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School of Science


Characterising patterns of habitat use is an important first step for effective conservation planning. Species restricted to low-lying islands are at greatest risk from climate change-related sea level rise, and requirements for breeding and foraging habitat may determine their risk from tidal inundation. The endangered Micronesian Scrubfowl (Megapodius laperouse senex) is a model species for understanding these impacts. This species faces the cumulative challenges of tourist visitation, invasive species, and rising sea levels, yet little is understood about its habitat use in the Rock Islands Southern Lagoon Conservation Area (RISL) of Palau. We studied the habitat requirements of this mound-nesting scrubfowl as a representative of a group of birds considered highly vulnerable to climate change. Analysis of 15 habitat variables at 24 incubation mounds and 26 randomly chosen sites indicated that scrubfowl selected incubation sites that were close to shore, contained large trees, and exhibited greater canopy heights than the surrounding forest. Birds preferentially built mounds at the base of large ironwood trees (Casuarina equisetifolia) but selected sites with significantly more breadfruit trees (Artocarpus mariannensis) than random. Scrubfowl foraged in a non-preferential manner, making use of all littoral strand forest habitat. Direct anthropogenic habitat loss is not a major threat to scrubfowl in the RISL but their breeding habitat is highly vulnerable to climate change-driven sea level rise.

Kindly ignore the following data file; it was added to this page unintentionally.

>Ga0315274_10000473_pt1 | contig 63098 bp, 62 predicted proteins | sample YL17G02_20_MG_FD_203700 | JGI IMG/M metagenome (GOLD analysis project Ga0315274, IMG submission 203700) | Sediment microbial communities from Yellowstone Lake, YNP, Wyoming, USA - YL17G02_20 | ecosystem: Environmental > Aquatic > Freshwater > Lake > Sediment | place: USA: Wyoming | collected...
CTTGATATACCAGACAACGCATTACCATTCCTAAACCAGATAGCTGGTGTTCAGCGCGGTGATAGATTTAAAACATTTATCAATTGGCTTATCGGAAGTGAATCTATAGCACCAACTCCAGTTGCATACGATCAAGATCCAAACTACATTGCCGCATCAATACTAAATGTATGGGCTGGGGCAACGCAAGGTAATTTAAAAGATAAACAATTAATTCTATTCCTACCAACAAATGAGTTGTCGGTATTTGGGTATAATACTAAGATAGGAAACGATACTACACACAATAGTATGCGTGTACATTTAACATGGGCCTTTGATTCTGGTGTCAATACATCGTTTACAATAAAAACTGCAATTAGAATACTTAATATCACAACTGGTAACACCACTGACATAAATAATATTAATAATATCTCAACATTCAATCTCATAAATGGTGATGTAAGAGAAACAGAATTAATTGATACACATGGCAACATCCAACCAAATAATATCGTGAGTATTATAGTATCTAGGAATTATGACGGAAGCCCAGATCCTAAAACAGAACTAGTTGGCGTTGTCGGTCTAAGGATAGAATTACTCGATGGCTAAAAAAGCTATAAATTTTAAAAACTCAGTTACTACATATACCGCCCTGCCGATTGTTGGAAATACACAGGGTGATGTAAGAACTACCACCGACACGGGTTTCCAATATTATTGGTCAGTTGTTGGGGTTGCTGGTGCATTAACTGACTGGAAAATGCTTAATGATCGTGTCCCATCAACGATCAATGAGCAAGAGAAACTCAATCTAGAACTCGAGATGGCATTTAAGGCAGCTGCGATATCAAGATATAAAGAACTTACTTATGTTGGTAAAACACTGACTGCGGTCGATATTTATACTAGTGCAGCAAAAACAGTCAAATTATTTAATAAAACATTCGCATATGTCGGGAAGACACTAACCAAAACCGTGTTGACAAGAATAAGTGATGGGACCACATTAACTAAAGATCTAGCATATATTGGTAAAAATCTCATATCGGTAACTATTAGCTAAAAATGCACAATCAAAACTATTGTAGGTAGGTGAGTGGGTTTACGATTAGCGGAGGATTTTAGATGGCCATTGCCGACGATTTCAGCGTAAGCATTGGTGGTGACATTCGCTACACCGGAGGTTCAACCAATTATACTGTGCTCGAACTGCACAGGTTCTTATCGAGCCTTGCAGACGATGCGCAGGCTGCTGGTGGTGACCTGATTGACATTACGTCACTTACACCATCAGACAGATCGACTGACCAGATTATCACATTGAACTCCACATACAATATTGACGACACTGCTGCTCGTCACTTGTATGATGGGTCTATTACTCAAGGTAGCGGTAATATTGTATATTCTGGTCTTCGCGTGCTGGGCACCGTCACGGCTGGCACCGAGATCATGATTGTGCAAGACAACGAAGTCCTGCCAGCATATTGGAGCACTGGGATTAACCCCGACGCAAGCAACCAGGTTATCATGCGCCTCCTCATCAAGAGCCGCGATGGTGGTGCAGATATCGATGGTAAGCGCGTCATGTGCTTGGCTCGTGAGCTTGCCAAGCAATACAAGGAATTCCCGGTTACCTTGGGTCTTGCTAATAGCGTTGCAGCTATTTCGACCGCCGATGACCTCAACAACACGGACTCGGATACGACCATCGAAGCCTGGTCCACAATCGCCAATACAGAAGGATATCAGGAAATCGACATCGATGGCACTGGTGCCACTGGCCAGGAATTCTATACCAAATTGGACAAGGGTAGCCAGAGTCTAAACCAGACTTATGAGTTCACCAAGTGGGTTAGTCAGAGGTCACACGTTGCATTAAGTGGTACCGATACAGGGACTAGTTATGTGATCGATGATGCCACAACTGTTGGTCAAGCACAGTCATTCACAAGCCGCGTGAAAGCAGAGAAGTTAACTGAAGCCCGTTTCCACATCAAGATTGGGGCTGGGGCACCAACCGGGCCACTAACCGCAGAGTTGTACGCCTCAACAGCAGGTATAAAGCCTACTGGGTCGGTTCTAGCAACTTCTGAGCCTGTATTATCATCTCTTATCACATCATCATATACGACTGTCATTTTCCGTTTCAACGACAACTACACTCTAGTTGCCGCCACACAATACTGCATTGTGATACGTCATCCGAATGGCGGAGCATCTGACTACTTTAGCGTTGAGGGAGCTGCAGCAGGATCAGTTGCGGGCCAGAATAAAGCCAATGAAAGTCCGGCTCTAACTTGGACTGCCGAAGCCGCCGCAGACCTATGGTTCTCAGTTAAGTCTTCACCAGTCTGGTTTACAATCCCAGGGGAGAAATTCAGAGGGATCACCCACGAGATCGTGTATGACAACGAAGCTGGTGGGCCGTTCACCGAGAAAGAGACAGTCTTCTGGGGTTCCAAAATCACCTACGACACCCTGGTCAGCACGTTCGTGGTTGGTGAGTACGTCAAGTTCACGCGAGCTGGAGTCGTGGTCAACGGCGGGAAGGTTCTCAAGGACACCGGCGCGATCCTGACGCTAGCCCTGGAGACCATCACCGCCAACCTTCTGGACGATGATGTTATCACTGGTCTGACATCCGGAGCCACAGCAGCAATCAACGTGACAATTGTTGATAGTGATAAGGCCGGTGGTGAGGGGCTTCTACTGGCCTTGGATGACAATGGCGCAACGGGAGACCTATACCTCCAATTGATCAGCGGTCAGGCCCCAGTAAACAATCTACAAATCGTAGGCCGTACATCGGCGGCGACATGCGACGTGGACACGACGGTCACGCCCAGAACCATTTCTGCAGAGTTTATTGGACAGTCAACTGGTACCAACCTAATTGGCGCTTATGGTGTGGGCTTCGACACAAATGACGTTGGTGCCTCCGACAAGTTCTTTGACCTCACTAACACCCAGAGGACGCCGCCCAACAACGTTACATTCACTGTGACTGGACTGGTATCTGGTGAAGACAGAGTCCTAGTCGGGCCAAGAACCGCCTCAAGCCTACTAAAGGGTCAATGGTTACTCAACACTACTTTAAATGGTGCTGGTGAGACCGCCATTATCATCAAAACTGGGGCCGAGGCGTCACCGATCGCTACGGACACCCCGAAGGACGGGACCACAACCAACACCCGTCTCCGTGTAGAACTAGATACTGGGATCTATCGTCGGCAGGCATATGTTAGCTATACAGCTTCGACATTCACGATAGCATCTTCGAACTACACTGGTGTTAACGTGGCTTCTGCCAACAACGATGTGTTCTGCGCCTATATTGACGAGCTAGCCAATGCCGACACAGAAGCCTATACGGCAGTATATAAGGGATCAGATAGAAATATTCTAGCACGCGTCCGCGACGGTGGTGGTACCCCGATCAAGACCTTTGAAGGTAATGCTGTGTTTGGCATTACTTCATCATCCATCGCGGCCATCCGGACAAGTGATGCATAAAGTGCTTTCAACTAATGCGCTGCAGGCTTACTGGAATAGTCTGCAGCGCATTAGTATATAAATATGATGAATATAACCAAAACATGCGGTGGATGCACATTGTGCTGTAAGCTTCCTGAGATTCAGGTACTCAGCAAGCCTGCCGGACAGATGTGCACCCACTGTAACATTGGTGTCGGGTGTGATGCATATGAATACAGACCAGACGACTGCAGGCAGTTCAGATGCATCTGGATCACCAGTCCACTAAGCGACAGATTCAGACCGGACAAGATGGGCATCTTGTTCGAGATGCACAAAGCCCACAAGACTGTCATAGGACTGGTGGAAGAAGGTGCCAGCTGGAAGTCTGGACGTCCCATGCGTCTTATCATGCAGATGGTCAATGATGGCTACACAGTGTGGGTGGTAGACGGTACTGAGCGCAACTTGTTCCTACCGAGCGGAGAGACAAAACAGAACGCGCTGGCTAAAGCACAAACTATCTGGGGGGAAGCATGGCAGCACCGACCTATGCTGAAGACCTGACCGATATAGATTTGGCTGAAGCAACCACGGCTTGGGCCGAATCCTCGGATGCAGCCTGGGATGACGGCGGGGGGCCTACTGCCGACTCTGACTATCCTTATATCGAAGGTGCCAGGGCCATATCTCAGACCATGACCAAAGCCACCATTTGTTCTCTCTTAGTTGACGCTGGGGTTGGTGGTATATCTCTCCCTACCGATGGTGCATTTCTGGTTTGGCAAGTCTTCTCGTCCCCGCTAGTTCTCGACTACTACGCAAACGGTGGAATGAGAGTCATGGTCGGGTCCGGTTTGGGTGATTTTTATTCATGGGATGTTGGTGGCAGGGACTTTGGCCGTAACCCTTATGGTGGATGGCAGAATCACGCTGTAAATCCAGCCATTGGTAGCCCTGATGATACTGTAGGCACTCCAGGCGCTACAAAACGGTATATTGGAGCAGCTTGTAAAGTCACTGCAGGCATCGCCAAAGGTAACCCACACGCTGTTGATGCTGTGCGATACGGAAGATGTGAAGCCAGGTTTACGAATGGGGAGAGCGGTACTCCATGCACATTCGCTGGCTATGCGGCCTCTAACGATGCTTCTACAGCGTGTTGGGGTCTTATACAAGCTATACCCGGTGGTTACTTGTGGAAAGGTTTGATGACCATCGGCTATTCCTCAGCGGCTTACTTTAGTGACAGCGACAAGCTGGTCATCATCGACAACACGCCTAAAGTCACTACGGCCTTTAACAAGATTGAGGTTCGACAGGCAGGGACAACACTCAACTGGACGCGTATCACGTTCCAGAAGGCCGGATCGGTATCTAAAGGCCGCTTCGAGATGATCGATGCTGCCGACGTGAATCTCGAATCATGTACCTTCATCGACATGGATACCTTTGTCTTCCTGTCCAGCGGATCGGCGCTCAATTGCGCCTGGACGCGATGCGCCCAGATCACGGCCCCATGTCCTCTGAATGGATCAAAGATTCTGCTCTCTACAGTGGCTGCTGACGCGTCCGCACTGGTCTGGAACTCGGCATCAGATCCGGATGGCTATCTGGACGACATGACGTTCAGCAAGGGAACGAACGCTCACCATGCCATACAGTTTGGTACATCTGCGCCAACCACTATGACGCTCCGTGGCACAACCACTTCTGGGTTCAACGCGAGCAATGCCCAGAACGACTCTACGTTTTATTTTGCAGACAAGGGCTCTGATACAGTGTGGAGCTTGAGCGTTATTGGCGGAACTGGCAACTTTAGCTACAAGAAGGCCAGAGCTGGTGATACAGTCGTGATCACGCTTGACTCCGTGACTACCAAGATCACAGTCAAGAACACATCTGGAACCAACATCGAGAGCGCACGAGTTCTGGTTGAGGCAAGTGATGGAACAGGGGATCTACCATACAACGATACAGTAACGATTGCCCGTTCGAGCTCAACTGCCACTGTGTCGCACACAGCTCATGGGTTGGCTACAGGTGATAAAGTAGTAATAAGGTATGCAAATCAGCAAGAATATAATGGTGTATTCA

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Creative Commons License
This work is licensed under a Creative Commons Public Domain Dedication 1.0 License.


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